Rock Mechanics and Rock Engineering

, Volume 50, Issue 10, pp 2563–2584 | Cite as

Features of the Energy Balance and Fragmentation Mechanisms at Spontaneous Failure of Class I and Class II Rocks

Original Paper


Practically, all types of rockbursts are accompanied by release of seismic energy, rock bulking (due to fracturing and fragmentation), and ejection of fragmented rocks in the opening. Principles of the energy redistribution during rockbursts in some regards are comparable with principles taking place at spontaneous failure of rock specimens under compression in loading systems. In both cases, the total potential elastic energy accumulated in the failing material and in the loading system (or surrounding rock mass) is converted into such components of dynamic energy as rupture energy, seismic energy (or energy of oscillation of the loading system due to dynamic energy release), and kinetic energy of flying fragments of the failed material. It is known that spontaneous failure takes place at the post-peak failure stage and is determined by the ratio between stiffness of the loading system and stiffness (or brittleness) of the failing material. However, principles of the energy redistribution between different components of the energy balance are still unclear. The paper discusses results of laboratory experiments conducted on rock specimens of different brittleness (including Class I and Class II) that were loaded in testing machines of different loading stiffness. The most brittle of the tested specimens are represented by quartzite and glass, and the less brittle by salt. The loading stiffness of testing machines used in experiments was variable within three decimal orders of magnitude. The specific variations of the dynamic energy balance depending on rock brittleness and loading stiffness were established. The role of each portion of elastic energy stemming from the specimen and from the loading system in determining the dynamic energy balance and fragmentation mechanisms operating at spontaneous failure is analysed. The results obtained contribute to the understanding of dynamic processes taking place during rockbursts.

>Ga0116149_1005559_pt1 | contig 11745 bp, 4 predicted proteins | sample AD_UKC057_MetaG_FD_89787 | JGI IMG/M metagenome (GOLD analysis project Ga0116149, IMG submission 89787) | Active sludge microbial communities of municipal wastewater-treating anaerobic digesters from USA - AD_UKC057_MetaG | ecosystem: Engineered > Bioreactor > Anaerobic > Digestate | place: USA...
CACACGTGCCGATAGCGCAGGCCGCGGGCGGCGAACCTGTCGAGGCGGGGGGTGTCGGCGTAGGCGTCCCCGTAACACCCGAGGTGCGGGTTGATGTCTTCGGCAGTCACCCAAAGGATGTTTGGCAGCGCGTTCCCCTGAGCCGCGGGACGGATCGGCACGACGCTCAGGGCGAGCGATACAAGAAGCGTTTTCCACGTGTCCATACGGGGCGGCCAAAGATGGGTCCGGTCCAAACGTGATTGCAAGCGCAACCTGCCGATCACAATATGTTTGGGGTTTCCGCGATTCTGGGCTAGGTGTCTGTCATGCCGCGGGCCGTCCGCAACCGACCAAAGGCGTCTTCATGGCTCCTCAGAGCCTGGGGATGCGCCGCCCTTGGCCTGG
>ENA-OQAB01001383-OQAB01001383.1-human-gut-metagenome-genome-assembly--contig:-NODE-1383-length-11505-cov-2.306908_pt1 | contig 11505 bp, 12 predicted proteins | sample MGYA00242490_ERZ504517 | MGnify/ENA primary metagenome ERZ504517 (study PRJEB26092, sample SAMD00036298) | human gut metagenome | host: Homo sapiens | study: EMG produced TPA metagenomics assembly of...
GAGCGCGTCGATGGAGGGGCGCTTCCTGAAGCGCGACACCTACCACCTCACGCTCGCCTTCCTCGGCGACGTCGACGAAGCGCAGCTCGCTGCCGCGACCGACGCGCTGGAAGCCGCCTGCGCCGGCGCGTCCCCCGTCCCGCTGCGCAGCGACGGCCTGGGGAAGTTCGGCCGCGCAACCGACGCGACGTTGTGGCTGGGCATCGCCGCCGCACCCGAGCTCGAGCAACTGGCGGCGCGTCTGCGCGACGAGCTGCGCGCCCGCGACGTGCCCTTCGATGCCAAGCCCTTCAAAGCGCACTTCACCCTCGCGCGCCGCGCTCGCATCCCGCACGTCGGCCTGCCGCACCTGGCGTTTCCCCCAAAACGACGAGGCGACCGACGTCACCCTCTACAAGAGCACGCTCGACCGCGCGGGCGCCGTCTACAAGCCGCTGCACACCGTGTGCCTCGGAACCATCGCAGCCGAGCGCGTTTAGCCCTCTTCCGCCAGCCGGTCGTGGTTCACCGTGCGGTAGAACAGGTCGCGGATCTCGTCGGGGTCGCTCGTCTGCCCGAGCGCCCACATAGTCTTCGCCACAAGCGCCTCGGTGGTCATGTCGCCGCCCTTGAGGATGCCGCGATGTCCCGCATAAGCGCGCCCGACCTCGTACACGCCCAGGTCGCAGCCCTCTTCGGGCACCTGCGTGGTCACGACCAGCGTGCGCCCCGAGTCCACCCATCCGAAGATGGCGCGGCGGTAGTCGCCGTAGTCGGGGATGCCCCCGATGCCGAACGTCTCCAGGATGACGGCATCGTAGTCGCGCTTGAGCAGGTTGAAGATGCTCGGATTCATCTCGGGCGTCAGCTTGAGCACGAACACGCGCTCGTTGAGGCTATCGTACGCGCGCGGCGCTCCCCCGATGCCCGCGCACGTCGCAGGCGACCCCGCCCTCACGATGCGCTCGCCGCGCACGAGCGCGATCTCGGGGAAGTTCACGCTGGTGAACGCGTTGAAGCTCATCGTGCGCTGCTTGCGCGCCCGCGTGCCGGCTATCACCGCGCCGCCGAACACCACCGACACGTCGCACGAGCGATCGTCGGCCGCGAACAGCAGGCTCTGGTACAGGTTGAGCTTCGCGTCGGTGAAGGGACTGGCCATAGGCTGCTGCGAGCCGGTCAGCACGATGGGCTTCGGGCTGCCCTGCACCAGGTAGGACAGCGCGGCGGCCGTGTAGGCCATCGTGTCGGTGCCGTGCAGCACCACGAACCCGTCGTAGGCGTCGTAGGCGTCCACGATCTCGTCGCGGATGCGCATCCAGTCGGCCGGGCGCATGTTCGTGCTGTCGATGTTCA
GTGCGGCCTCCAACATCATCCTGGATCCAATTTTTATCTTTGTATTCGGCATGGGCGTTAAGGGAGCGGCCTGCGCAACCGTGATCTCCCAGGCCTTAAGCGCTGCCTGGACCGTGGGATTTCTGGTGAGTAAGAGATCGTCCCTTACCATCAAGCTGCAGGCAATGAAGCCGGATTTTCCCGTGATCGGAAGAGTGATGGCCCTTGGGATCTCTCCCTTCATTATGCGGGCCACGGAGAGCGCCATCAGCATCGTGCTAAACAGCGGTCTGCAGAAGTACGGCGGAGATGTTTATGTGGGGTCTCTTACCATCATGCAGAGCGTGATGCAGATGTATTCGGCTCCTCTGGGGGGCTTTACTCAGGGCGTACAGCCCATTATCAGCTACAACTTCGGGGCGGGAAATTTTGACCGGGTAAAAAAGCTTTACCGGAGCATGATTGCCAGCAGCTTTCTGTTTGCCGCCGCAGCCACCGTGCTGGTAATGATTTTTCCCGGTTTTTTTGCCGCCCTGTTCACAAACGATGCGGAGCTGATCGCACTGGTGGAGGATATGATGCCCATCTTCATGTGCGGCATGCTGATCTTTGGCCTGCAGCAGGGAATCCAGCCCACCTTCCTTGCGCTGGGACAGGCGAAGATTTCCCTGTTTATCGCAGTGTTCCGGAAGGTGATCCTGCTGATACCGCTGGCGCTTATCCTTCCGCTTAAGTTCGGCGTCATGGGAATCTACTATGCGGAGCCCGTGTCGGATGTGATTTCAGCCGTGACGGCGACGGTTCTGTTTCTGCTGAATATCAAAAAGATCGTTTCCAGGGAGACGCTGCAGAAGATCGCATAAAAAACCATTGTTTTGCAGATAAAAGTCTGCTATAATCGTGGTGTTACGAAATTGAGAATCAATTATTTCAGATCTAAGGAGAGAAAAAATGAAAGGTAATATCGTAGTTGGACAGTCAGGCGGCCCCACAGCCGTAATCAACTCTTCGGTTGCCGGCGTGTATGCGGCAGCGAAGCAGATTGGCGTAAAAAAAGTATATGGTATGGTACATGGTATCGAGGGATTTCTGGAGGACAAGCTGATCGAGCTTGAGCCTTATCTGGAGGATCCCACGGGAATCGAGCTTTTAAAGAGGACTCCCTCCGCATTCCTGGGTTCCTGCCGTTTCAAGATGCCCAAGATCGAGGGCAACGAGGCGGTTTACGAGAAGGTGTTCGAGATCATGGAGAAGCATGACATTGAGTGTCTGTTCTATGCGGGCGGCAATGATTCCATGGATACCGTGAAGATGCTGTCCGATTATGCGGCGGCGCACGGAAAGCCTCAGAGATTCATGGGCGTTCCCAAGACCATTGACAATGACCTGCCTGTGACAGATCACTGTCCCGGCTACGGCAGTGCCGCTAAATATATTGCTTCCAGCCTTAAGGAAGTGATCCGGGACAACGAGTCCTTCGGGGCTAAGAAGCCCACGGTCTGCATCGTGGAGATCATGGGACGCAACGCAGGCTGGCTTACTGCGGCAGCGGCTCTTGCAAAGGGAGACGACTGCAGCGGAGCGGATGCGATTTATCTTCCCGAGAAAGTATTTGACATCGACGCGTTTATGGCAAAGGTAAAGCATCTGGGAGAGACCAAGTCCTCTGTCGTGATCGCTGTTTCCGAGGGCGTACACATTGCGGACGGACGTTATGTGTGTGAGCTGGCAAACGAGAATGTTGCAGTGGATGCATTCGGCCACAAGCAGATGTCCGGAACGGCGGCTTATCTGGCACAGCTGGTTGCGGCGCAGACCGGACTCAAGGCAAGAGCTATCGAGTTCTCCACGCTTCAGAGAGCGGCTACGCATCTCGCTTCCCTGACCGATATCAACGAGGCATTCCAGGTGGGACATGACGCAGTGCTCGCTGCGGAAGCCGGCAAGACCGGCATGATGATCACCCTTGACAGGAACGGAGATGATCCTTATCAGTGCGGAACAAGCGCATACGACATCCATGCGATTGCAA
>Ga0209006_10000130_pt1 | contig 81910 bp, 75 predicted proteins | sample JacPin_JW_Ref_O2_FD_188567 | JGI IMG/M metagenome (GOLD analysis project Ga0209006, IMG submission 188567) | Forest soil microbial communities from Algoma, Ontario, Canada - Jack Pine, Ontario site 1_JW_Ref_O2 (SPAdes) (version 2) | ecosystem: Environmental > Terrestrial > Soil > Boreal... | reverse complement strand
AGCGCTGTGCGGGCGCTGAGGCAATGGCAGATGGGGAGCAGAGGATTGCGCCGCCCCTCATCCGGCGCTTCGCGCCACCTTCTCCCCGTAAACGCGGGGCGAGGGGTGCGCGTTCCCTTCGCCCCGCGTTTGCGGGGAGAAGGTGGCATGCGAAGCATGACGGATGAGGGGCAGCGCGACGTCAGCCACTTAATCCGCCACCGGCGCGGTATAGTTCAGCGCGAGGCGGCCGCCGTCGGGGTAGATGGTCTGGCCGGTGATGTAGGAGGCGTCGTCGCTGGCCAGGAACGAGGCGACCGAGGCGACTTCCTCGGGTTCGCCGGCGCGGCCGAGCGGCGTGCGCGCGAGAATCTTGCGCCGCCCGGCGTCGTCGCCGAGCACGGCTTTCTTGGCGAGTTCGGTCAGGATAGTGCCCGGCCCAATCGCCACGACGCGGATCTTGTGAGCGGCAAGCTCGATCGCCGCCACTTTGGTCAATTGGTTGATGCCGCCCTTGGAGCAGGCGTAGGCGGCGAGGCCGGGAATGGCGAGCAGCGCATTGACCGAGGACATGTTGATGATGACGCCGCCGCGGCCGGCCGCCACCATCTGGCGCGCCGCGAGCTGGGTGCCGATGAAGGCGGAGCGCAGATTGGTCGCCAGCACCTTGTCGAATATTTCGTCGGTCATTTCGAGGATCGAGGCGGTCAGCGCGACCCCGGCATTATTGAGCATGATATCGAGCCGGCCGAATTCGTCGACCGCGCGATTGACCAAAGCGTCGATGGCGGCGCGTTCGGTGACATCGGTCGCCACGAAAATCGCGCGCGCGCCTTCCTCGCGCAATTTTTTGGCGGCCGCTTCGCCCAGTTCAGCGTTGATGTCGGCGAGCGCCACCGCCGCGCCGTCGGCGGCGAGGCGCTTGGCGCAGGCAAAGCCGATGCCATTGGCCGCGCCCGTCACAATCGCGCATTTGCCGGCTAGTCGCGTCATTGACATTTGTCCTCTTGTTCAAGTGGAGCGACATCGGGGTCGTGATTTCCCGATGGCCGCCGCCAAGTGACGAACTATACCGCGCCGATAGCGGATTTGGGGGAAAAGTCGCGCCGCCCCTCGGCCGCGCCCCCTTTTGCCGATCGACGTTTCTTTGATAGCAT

Spontaneous rock failure Dynamic energy balance Fragmentation mechanism Material brittleness Class I and Class II failure mode 

List of symbols


Elastic modulus


Post-peak modulus


Axial stress


Axial strain


Axial force


Axial displacement


Elastic energy stored in the specimen at the peak stress


Total post-peak rupture energy

Internal component of static post-peak rupture energy


External component of static post-peak rupture energy


Dynamic increment of the post-peak rupture energy


Surplus elastic energy responsible for dynamics


Kinetic energy of rock fragments


Seismic energy


Total elastic energy withdrawn from the specimen during post-peak failure


Elastic energy released during spontaneous failure


Inertial mass of the specimen


Inertial mass of the loading system


Brittleness index



The authors acknowledge the support provided by the Centre for Offshore Foundation Systems (COFS) at the University of Western Australia.


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Copyright information

© Springer-Verlag Wien 2017

Authors and Affiliations

  1. 1.Centre for Offshore Foundation SystemsThe University of Western AustraliaCrawleyAustralia
  2. 2.School of Mining EngineeringUniversity of the WitwatersrandJohannesburgSouth Africa

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